Hong Kong’s stock market kicked off the new year with a dismal performance, as the latest data showed China’s manufacturing sector contracted for the second month in a row in December. The Hang Seng Index fell 1.5 per cent to 16,867.51, the lowest close since October 2020. The index has lost 14 per cent in 2023, making it the worst-performing major market in the world.
The main drag on Hong Kong stocks was the weak economic outlook for China, the city’s largest trading partner. The official purchasing managers’ index (PMI) for China’s manufacturing sector came in at 49.6 in December, below the 50-mark that separates expansion from contraction. This was the second consecutive month of contraction, and the lowest reading since February 2020, when the Covid-19 pandemic hit China hard.
The PMI data indicated that China’s economy was facing multiple challenges, such as power shortages, supply chain disruptions, property market slump, and regulatory crackdowns on various sectors. Analysts said that China’s growth momentum was likely to remain weak in the first quarter of 2024, and that more policy support was needed to stabilize the economy.
Hong Kong stocks suffer across the board
The gloomy economic outlook weighed on Hong Kong stocks across the board, with only four out of the 55 constituents of the Hang Seng Index ending in positive territory. The worst-hit sectors were technology, consumer discretionary, and real estate, which have been under pressure from China’s regulatory tightening and Covid-19 restrictions.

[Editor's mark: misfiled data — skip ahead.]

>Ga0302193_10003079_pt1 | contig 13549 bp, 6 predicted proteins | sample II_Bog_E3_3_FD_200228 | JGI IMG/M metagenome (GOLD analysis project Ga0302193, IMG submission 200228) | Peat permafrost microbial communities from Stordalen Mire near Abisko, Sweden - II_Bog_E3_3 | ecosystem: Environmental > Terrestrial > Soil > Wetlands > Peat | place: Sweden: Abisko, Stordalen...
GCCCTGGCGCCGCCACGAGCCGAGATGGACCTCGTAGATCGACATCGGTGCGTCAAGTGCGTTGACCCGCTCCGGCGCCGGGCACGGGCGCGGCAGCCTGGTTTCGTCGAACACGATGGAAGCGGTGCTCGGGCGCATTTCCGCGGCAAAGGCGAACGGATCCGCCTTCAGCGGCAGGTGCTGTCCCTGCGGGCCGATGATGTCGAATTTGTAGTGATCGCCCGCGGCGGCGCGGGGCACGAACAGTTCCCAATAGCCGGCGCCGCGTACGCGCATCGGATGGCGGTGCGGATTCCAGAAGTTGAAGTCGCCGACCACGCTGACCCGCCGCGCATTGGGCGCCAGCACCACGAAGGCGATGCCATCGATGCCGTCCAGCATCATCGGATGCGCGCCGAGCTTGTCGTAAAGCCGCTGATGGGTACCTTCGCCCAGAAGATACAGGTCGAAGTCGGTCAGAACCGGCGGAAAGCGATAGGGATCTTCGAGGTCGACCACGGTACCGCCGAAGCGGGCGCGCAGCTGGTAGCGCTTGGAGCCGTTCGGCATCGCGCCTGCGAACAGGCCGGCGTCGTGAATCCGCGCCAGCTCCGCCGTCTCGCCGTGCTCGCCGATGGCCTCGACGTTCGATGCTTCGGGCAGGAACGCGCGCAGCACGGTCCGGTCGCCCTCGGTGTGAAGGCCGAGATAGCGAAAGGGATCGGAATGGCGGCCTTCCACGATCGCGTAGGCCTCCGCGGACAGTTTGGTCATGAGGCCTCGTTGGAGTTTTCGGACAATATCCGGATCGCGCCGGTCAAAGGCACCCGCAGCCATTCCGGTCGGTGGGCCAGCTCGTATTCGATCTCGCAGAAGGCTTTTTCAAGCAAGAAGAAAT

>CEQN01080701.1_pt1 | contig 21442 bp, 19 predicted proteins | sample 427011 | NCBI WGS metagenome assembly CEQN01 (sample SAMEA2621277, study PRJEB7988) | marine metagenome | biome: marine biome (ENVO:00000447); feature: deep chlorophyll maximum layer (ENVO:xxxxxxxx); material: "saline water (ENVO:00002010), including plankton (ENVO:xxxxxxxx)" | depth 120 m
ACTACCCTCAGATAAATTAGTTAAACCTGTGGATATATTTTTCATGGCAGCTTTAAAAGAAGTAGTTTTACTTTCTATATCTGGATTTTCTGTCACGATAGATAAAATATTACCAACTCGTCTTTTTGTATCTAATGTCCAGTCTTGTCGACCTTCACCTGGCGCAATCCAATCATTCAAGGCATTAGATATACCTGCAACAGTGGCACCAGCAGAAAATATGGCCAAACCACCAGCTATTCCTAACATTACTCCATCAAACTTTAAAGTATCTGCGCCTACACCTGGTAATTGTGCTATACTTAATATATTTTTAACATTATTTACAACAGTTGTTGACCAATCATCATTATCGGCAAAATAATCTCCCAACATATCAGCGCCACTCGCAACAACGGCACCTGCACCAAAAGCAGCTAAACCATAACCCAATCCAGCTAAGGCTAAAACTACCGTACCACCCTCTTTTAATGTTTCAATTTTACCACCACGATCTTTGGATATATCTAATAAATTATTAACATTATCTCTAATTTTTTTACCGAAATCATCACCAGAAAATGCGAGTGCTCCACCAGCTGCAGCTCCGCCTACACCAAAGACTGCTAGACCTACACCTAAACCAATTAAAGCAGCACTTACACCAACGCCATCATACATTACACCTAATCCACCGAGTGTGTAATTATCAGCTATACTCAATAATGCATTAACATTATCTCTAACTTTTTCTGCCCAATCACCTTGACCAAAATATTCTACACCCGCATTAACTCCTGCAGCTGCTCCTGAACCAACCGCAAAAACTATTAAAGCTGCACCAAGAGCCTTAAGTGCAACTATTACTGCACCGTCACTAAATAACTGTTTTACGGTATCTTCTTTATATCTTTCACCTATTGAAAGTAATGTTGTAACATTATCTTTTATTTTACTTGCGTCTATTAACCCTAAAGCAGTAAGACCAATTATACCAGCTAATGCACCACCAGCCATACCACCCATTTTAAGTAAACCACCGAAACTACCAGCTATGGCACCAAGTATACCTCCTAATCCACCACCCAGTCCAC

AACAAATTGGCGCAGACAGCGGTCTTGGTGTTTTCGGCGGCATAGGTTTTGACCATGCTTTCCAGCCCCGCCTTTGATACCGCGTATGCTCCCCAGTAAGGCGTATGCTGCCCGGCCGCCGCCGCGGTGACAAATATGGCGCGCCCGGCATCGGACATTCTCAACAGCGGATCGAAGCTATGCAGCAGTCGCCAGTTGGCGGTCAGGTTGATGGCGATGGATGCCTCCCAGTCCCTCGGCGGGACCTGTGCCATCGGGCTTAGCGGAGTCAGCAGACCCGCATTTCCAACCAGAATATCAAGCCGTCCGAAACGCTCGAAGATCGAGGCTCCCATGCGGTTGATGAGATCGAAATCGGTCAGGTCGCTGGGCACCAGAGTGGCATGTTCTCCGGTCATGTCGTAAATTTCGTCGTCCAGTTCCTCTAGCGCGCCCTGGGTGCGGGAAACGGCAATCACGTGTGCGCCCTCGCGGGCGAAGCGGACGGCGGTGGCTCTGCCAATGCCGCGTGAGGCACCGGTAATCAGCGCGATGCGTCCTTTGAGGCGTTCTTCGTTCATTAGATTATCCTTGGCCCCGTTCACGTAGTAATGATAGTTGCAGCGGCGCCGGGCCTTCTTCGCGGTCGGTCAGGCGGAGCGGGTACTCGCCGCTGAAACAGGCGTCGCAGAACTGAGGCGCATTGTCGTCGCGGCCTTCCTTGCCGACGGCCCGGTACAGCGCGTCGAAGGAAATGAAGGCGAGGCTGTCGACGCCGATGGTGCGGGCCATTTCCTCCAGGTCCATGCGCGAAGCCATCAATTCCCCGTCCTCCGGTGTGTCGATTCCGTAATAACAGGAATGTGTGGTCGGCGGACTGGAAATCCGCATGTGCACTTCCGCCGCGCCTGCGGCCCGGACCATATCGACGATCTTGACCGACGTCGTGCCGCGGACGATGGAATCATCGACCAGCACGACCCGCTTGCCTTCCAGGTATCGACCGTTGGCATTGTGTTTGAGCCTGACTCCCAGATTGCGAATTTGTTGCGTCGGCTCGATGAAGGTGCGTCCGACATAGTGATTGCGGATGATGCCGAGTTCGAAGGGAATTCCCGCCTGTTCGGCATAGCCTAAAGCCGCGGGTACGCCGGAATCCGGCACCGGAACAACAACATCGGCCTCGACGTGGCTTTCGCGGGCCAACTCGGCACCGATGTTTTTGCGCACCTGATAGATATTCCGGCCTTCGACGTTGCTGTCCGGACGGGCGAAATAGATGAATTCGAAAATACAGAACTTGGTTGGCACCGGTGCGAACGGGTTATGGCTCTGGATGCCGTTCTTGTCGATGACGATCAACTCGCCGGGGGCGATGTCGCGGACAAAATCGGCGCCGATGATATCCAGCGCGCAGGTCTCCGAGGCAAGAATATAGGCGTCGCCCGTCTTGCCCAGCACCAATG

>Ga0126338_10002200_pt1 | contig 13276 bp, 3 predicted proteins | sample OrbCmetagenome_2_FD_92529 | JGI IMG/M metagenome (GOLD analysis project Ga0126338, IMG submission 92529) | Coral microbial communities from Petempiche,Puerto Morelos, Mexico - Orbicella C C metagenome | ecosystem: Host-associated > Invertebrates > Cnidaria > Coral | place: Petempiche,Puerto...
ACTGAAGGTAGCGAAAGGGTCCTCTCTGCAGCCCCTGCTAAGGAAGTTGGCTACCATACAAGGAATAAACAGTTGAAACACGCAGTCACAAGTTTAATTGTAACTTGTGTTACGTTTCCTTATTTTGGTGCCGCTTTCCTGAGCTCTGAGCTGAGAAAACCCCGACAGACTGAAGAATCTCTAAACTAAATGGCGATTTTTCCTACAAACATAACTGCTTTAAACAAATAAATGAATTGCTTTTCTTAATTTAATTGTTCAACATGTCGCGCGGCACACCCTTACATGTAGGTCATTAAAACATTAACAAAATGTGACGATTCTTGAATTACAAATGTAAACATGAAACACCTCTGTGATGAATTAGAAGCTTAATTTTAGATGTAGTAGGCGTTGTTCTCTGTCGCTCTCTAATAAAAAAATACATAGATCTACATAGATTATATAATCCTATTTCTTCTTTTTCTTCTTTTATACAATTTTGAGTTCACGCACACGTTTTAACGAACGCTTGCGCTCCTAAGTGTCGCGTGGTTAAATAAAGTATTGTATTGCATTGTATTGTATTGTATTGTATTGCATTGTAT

Some of the biggest losers on the index were:
- Alibaba Group Holding, the owner of this newspaper, which plunged 6.9 per cent to HK$114.80, the lowest since July 2019. The e-commerce giant has been facing regulatory scrutiny and fines in China, as well as a US probe into its accounting practices.
- Meituan, the food delivery and online services platform, which dropped 5.8 per cent to HK$136.90, the lowest since March 2020. The company has been fined and investigated by Chinese authorities for alleged monopolistic practices and labor violations.
- Evergrande Group, the debt-laden property developer, which tumbled 5.4 per cent to HK$1.57, the lowest since January 2014. The company has been struggling to repay its creditors and avoid default, amid a liquidity crisis and a slump in the property market.
Outlook remains bleak for Hong Kong stocks
Analysts said that Hong Kong stocks were unlikely to see a rebound anytime soon, as the market faced multiple headwinds, such as:
- The prospect of monetary policy tightening by the US Federal Reserve, which could trigger capital outflows and currency depreciation in emerging markets.
- The resurgence of Covid-19 cases in Hong Kong and mainland China, which could hamper the economic recovery and the reopening of borders.
- The political uncertainty and social unrest in Hong Kong, which could erode investor confidence and business sentiment.
Some analysts said that Hong Kong stocks were undervalued and oversold, and that there could be some bargain-hunting opportunities for long-term investors. However, they also warned that the market volatility and downside risks were likely to persist in the near term.